Word learning IS a reading comprehension activity.
If you’ve tried to increase your focus on words for a whole month, with The 90 Minute Challenge, keep it up! If you are trading off some comprehension instruction time for word instruction, you are not losing a thing, as long as your students are still thinking deeply and practicing context clue skills.
It has been my goal to encourage you to engage your students more and provide guidance on how to teach words effectively. When taught within contexts and metacognitive strategies are applied, word learning can become just another reading comprehension activity. I hope you will continue to give it 90 minutes a week of your time.
Please read my summary of the best ways to keep it up…below (if you’ve been using Word Lab Web, you’ve got it 90% covered):
Do your students know that good readers have to work at word learning too:
Show students that you also struggle with comprehension when words are hard. Model what you (and most readers) do:
- re-read the sentence
- use contextual clues to figure it out (talk through how you do it)
- look it up
- use a technique for remembering it
Provide tools with a rational for their use:
- Prove to them that most people don’t remember a word after one introduction, by playing Hot Lead! This activity also only needs to be done once to get the point across.
- Introduce the idea of keeping track of new words: a journal with 3 columns on a page headed word, meaning, picture/example, for review. Writing about words is important. By writing down the words and additional connections to those words, the brain’s pathways are triggered in ways that improve storage. http://www.lifehack.org/articles/featured/writing-and-remembering-why-we-remember-what-we-write.html Use Word Walls as another form of whole class journaling.
- Provide an easy digital “look up” tool such as a tablet or phone (they do not need to be connected) with a downloaded dictionary such as Merriam Webster’s Learners Dictionary.
Students should learn 1000 to 4000 new words a year…
How in the world would anyone be able to teach that many new words to each of their students!
Fortunately, it’s not your responsibility to actually teach all these words. And it is reasonable for your students to learn at least 3,000 new words a year, with your help. But you do not need to (and cannot) teach them all. The majority of these words are learned through reading and classroom experiences.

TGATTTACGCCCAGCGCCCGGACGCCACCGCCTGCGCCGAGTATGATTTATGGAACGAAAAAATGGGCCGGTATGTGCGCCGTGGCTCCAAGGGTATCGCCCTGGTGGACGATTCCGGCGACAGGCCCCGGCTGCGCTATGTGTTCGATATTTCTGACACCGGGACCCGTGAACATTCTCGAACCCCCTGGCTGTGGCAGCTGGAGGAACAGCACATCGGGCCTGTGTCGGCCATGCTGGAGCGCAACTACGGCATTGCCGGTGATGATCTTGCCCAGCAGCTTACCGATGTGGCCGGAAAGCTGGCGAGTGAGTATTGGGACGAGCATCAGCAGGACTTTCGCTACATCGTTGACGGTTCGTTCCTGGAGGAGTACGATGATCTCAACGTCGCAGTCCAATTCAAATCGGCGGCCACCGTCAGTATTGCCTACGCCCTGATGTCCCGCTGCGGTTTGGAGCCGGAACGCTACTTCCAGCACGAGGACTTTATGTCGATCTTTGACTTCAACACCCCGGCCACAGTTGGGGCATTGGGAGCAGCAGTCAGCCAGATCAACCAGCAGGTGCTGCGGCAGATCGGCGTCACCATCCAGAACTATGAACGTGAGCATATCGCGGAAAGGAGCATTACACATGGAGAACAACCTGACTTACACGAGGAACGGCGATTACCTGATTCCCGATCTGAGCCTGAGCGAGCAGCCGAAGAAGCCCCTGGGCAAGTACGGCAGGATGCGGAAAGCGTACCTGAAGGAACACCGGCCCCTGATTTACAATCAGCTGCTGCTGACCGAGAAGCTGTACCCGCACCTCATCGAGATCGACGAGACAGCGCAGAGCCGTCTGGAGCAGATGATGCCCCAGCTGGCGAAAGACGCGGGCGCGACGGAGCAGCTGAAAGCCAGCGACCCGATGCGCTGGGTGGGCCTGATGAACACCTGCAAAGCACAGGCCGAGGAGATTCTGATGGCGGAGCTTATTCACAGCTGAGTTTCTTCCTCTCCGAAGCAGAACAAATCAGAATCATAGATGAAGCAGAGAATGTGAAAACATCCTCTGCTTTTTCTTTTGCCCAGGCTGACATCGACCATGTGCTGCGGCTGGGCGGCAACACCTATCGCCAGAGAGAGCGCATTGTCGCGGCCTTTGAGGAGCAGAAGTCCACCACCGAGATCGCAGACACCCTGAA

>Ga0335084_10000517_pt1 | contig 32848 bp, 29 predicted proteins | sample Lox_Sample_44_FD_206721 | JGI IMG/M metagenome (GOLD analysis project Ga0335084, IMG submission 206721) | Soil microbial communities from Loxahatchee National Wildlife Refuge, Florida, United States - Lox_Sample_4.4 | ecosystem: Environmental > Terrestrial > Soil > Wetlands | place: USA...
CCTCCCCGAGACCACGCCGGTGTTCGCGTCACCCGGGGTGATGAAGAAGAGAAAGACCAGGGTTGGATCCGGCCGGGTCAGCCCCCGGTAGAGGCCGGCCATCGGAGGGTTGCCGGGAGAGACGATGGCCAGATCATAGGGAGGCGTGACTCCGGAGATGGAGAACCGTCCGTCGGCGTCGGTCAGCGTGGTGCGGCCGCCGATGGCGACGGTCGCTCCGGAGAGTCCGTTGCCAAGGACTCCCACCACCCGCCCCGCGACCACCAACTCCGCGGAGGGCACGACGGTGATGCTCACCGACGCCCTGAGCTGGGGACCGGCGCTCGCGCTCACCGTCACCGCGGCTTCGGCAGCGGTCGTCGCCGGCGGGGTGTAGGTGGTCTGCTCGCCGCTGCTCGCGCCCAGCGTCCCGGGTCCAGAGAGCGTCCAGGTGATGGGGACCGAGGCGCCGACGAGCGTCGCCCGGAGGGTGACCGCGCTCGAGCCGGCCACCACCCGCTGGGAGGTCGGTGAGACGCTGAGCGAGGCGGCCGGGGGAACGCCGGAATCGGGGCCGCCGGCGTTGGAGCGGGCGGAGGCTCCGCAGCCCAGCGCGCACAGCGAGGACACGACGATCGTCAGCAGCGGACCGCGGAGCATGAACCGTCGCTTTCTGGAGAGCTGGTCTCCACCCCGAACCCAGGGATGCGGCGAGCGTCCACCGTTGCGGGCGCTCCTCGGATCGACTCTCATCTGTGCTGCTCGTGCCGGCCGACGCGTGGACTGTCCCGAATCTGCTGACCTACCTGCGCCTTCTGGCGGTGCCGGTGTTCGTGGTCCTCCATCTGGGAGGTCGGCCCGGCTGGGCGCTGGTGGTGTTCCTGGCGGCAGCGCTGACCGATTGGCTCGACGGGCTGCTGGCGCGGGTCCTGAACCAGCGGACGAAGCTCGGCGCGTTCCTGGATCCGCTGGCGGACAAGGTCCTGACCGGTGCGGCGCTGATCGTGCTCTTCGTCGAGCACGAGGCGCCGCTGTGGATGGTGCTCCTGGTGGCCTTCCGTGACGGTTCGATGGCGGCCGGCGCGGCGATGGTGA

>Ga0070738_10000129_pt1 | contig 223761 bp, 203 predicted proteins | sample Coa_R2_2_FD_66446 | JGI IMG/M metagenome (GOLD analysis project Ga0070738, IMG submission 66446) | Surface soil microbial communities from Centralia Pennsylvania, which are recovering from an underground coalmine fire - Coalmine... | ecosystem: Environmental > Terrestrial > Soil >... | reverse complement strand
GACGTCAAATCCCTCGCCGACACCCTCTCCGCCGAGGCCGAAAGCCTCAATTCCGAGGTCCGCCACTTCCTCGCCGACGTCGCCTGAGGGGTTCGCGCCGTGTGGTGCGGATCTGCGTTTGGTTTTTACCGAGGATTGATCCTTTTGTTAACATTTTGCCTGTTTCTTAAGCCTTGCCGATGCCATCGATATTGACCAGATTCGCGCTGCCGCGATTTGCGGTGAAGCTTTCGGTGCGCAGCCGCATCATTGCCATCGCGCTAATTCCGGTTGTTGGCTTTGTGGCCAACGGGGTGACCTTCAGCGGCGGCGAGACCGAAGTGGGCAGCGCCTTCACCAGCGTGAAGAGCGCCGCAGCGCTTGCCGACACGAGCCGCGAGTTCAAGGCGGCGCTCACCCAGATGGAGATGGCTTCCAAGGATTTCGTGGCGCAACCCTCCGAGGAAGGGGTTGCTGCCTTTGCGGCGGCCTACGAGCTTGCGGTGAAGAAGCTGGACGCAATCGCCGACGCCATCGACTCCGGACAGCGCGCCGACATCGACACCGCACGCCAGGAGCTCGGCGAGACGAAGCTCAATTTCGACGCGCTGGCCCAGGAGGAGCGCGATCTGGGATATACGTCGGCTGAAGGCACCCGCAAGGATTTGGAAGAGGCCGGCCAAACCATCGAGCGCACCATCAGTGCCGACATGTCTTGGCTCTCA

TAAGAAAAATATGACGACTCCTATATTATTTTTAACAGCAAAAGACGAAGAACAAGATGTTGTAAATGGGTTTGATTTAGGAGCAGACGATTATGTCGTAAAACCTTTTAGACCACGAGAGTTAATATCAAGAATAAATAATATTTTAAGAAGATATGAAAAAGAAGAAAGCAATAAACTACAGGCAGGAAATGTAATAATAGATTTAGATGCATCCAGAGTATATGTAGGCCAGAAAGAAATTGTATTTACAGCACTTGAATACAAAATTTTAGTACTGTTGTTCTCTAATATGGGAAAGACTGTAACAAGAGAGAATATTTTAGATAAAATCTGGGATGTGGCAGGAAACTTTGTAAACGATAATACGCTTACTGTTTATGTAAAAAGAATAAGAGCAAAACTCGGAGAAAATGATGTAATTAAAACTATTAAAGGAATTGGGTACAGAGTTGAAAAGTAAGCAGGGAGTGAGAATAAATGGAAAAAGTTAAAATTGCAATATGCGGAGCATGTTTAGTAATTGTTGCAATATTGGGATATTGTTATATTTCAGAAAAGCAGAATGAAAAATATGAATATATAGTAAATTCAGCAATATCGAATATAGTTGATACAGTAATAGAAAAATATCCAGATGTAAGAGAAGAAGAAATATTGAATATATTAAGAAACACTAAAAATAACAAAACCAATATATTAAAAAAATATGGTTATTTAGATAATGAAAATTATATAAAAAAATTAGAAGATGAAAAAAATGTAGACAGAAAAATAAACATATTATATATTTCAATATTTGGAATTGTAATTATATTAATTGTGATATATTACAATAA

So how many words is it reasonable for you to teach?
According to Marilee Sprenger and other experts in vocabulary, approximately 300+ words a year. This can include words taught in all subject areas. For a teacher in an ELA classroom teaching 8-10 words a week is a challenge, but doable.
What does it mean to “teach” words?
Well certainly not just providing definitions. Words must be learned deeply and permanently, until they become part of a student’s repertoire. In addition, we should be teaching them the words they are less likely to learn on their own from their reading and likely to need in order to learn from text books and other informational materials.
In other words, Tier II academic words.
Addressing 8-10 words each week, briefly, is the easiest part of teaching new words. The hardest part of the teaching is scaffolding them into the long term memory of your students.
VOCABUTRIX and Worder Nerds address the first step. This involves guiding students to make personal connections with their words. After that, it’s as straight forward as practice makes perfect, to store these words in long term memory. Use a wide variety of ways to access understanding. Then finally practice retrieval. Use the activities Pop and Pyramid Wordup for practice and retrieval and keep reviewing for at least a month after students have learned the words keeping in mind that some student need more time than others. Refer to Marilee Sprenger’s new book 101 Strategies to Make Academic Words Stick for more ideas.
Let them struggle and succeed, review and question…then celebrate the learning!!
Want to make it fun to find hard words? Try Word Find as described in my blog The 5 Most Important Characteristics of any Vocabulary Instruction – Plus 1 more.